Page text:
News Analysis

High inflation and negative real rates put RBI in a sticky spot

Radhika Merwin BL Research Bureau | Updated on January 14, 2020 Published on January 14, 2020

But it may be too early to reverse policy stance, given the abysmal growth outlook and supply side issues

With the December CPI inflation moving up to 7.35 per cent, there is a lot of noise over real interest rates turning negative. The repo rate at 5.15 per cent, implies a transient, but worrisome 220 basis point negative real rates that has triggered concerns over the end of monetary policy easing and even talks of rate hikes.

Purely on numbers, there is enough merit in these arguments, given that overall CPI inflation number could remain around the 5-6 per cent mark for most of 2020. But underlying weak economic growth, sombre bank credit offtake, still high term spreads, and weak transmission of rate cuts, present a compelling case for the RBI to retain its current stance. A sudden reversal in policy change at this juncture could be detrimental. Given that savings growth have already been trending down, the intermittent negative real interest rates may not have a significant impact on savings, though deposit rates could fall further.

It may be time for the RBI to review its inflation targeting pitch and take stock of other critical factors. After all, a high inflation accompanied by low growth calls for supply side reforms, rather than demand boosters.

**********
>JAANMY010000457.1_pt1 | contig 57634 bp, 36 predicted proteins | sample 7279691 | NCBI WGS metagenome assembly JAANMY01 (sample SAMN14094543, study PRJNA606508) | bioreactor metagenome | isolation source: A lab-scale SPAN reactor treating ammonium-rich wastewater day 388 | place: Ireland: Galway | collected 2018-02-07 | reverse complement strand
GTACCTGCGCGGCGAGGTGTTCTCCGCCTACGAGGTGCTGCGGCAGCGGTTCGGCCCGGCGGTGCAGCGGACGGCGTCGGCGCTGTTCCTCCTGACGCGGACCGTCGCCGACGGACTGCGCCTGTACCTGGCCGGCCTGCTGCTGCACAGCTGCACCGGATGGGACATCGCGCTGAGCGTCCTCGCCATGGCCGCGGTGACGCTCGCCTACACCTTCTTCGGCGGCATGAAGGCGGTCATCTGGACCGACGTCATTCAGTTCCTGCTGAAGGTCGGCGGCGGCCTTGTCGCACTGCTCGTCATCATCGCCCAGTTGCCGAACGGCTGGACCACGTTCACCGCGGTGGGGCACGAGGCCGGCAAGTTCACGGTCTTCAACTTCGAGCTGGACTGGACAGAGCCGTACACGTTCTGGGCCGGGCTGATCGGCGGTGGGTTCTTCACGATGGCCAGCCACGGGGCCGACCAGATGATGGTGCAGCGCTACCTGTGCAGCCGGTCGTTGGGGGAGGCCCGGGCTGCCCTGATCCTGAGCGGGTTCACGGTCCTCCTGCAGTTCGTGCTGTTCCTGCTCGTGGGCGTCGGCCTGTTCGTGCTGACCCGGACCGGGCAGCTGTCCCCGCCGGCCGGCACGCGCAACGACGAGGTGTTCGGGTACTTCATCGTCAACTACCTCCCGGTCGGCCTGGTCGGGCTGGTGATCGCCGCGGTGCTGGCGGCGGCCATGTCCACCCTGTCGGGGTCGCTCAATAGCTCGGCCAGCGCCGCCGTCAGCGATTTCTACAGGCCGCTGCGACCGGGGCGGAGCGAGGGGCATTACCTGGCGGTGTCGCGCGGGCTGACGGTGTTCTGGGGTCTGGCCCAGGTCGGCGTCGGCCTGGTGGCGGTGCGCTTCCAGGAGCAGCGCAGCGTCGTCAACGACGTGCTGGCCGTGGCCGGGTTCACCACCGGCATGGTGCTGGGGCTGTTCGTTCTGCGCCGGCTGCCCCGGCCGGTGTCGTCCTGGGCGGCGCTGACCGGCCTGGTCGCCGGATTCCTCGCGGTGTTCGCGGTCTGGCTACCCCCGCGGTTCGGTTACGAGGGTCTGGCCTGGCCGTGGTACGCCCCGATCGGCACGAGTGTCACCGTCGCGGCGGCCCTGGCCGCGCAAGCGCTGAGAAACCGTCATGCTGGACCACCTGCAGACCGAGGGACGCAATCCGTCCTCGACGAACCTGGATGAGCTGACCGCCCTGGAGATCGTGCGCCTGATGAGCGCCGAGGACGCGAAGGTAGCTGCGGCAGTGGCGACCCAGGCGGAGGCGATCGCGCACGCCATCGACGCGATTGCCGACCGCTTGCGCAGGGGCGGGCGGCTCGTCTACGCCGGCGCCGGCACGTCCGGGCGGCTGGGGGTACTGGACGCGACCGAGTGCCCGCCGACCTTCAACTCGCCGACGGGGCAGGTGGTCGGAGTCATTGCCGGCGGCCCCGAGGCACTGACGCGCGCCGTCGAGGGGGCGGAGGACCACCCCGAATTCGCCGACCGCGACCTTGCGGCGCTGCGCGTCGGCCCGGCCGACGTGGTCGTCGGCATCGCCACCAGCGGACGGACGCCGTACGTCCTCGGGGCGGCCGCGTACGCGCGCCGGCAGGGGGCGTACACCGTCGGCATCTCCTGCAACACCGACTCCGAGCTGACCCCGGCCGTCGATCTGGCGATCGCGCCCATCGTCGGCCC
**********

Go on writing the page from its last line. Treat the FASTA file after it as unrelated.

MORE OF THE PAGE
Transitory impact

The main cause for the recent rise in CPI, has been the sharp rise in vegetable prices. While the increase in vegetable prices may moderate, the rise in prices of pulses, eggs and meat (essentially protein inflation) is a worrisome trend. Uptick in global commodity prices is also weighing on domestic inflation. Impact of rise in crude prices and telecom tariffs which will be felt in the remaining months of this fiscal, is likely to keep CPI inflation around the 7 per cent mark for the rest of this fiscal.

While the overall CPI inflation is expected to average at about 5 per cent for FY20, it is expected to remain at 5-6 per cent until the latter part of this calendar year.

This implies two things. One, we could have negative real rates for a few more months (purely on point to point basis), which perceptibly has an impact on savings growth. Two, if one were to consider the RBI’s inflation target at 4 per cent with a range of +/-2 per cent, then this limits further rate actions. In fact, it has also opened up possibilities of a policy reversal and rate hike.

While purely on the CPI reading these are valid theories, there are several critical points to note here.

One, negative real rates should be viewed more from a long term perspective. Reading into point-to-point short term trends can be misleading. Given that inflation could average at 5 per cent for the whole of next fiscal (FY21), jumping the gun on negative real rates is unwarranted. Also savings growth has been falling over the recent years, when real interest rates were high. Since mid of 2014, real rates (repo rate less inflation) has been in the 1.5-2 per cent range. But despite the RBI able to contain inflation and keep real rates positives, savings growth has been moving lower. From about 34 per cent of GDP, savings is now hovering at 30 per cent levels.